Image for the article titled How To Get Your Work-obsessed Brain To Indulge In Real Free Time

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At this point we know very clearly that there is no such thing as “work-life balance”. This has never happened before during a pandemic, and it definitely doesn’t. And then there is “work hard, play hard”. Do you remember the old chestnut? The assumption was that the harder you work, the richer and more enjoyable your free time will be.

But so many people have never been able to get on the “hard play” stage and have been trapped in a cycle of working hard and then even harder – even if there is supposed to be at least a little play (like on one Holidays). We have been so conditioned to put productivity above everything else that many of us feel guilty or anxious about doing something for pleasure.

In an article for Well + Good, Dr. Perpetua Neo, a clinical psychologist, shares a strategy to help us get our work-obsessed brains to take some free time. Here’s what you should know.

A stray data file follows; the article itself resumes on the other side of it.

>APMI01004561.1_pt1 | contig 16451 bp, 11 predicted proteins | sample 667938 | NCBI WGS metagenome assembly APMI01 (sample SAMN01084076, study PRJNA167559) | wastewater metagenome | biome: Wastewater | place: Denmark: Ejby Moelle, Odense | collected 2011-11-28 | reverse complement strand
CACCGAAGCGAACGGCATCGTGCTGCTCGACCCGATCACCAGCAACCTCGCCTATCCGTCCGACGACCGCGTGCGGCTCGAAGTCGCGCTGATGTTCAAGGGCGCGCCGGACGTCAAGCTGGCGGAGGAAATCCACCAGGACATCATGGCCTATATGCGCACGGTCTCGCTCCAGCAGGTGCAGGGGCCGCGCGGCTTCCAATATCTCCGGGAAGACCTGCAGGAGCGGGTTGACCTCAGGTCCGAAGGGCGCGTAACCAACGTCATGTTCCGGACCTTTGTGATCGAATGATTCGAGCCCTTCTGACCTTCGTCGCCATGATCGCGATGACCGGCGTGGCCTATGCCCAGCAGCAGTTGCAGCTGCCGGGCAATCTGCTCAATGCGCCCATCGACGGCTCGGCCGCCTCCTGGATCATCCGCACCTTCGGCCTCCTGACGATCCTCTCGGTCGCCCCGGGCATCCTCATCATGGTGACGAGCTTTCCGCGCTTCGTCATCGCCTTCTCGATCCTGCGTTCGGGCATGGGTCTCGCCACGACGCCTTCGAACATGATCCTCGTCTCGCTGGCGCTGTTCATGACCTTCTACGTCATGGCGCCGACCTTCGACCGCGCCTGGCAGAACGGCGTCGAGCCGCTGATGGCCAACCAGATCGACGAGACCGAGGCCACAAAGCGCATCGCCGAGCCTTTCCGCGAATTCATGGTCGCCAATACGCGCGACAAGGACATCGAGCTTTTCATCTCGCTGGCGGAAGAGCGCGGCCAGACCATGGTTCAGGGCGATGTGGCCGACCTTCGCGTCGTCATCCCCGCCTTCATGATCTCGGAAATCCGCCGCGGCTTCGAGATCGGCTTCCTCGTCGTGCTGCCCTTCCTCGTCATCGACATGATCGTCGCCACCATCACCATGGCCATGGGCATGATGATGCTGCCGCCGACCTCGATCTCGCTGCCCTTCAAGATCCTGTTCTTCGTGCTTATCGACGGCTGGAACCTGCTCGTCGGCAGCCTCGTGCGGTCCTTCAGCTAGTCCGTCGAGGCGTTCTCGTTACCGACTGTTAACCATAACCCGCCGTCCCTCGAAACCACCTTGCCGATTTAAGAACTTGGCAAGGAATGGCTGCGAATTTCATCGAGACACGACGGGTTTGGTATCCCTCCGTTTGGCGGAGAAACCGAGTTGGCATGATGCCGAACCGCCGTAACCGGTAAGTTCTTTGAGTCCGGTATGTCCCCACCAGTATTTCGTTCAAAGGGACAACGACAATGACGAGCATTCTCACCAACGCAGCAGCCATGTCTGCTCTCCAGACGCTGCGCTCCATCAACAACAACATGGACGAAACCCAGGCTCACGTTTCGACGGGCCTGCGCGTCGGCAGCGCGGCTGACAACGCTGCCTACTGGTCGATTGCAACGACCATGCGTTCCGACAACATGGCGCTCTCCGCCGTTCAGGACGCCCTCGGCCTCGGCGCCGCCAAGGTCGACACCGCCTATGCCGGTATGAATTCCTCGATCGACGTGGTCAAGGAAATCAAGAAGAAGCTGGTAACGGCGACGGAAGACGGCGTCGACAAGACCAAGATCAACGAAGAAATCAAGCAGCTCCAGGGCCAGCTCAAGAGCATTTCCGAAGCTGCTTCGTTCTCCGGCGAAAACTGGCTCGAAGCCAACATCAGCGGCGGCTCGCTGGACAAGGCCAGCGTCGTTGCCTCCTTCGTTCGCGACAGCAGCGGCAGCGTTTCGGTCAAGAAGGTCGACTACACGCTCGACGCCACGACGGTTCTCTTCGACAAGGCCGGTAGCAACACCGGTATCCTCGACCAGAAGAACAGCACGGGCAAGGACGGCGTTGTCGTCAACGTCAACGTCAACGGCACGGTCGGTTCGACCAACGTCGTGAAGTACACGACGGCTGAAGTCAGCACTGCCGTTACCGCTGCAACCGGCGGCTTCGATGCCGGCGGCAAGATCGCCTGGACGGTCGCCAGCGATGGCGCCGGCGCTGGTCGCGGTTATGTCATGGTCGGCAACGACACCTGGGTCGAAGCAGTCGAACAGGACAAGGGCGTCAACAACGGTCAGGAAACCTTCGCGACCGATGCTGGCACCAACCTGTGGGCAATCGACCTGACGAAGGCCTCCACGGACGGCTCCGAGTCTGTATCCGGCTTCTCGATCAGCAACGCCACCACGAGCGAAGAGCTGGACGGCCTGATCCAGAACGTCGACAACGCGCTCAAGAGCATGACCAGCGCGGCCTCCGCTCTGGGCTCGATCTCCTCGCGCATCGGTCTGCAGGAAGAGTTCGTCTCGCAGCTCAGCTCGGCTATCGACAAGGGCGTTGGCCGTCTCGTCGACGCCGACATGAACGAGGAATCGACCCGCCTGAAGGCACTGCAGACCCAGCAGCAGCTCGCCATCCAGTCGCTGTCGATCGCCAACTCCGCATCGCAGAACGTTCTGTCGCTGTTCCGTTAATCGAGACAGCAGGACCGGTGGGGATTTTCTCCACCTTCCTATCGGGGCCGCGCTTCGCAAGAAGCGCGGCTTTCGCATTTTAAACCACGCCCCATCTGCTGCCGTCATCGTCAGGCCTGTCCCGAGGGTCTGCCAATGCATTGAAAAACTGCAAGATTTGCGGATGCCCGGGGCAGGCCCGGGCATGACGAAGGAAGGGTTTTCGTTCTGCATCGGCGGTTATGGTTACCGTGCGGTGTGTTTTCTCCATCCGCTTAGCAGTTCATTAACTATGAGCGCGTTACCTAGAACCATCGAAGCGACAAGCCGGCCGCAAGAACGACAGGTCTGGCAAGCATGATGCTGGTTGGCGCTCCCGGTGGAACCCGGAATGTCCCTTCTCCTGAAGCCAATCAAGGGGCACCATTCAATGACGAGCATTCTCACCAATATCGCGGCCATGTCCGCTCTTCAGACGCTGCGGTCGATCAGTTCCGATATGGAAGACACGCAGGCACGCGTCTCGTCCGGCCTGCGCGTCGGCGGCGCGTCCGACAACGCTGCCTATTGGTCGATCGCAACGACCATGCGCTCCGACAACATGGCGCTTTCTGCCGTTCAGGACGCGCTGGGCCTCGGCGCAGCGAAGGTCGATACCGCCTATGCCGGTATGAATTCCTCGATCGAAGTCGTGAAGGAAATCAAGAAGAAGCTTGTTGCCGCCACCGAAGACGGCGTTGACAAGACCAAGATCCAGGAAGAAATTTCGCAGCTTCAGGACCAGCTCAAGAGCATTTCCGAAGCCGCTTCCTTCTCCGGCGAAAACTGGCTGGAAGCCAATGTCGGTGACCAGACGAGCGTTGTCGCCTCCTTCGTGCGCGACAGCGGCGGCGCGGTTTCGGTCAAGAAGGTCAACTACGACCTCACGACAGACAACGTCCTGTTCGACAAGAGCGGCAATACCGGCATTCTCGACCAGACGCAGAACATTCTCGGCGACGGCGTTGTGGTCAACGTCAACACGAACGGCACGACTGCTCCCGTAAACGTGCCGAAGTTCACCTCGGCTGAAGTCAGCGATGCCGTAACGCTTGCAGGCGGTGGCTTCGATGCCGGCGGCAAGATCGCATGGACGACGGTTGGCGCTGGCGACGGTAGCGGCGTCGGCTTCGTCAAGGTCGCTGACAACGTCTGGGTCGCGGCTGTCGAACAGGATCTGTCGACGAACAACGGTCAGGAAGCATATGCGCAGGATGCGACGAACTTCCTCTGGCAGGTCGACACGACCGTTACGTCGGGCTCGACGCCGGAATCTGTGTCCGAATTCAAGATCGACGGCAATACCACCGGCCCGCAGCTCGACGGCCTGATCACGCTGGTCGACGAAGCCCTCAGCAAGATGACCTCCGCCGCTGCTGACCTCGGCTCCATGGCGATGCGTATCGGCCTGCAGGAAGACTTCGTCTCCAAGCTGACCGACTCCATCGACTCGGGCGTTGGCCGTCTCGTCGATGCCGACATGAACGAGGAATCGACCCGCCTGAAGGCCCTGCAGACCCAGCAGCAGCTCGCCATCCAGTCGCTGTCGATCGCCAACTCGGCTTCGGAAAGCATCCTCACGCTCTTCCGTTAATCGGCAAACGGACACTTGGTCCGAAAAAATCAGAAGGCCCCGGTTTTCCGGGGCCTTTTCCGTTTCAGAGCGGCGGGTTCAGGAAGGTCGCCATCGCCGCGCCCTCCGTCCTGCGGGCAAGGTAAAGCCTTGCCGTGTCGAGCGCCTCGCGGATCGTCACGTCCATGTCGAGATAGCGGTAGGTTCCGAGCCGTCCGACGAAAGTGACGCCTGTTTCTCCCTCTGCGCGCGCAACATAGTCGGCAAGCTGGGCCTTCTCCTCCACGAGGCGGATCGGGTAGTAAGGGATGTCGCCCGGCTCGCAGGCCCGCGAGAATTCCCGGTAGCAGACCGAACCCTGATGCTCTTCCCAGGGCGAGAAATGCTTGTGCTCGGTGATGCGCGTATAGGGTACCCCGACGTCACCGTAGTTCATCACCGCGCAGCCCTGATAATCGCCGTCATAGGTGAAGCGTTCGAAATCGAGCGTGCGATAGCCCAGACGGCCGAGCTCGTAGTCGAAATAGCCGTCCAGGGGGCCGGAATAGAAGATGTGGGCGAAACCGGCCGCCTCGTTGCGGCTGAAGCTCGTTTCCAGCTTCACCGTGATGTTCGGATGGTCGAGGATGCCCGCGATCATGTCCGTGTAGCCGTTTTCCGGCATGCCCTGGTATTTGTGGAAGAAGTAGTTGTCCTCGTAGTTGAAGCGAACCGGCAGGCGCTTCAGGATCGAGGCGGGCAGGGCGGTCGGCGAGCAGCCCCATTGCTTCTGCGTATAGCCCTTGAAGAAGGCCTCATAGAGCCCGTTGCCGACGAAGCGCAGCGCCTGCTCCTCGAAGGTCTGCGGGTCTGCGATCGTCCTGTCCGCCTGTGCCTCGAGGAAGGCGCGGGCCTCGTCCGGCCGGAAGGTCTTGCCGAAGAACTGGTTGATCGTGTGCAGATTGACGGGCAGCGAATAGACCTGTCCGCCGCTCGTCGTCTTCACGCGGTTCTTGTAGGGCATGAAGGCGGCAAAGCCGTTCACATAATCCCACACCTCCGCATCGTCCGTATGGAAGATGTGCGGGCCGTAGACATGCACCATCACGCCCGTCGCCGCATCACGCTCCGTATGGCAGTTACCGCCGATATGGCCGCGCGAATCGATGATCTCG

How to convince yourself to take free time

Sure, you can “love” your livelihood, but ideally you have other interests as well. And the thing is, you’d probably like to enjoy some free time – and may even have planned some in the past. But when it comes to actually closing your laptop and putting your phone away, that nagging voice always wins in your head saying, “You should really be working now.”

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This is where Neo’s strategy comes in. She understands that technically the point of leisure is to take a break from the productivity rut and just have fun, which is easier said than done for many people. For Neo:

Let’s start with baby steps and kidnap it with a goal or goal. How will this leisure activity help you? Perhaps it is related to your goal to get healthier or exploring places to improve your photography skills.

If you really enjoy an activity and enjoy other results along the way, it will be easier for you to prioritize your free time.

The idea is to move on to more hardcore free time from here, but this framing could help those who are still convinced that they need to be productive in some way every minute of the day.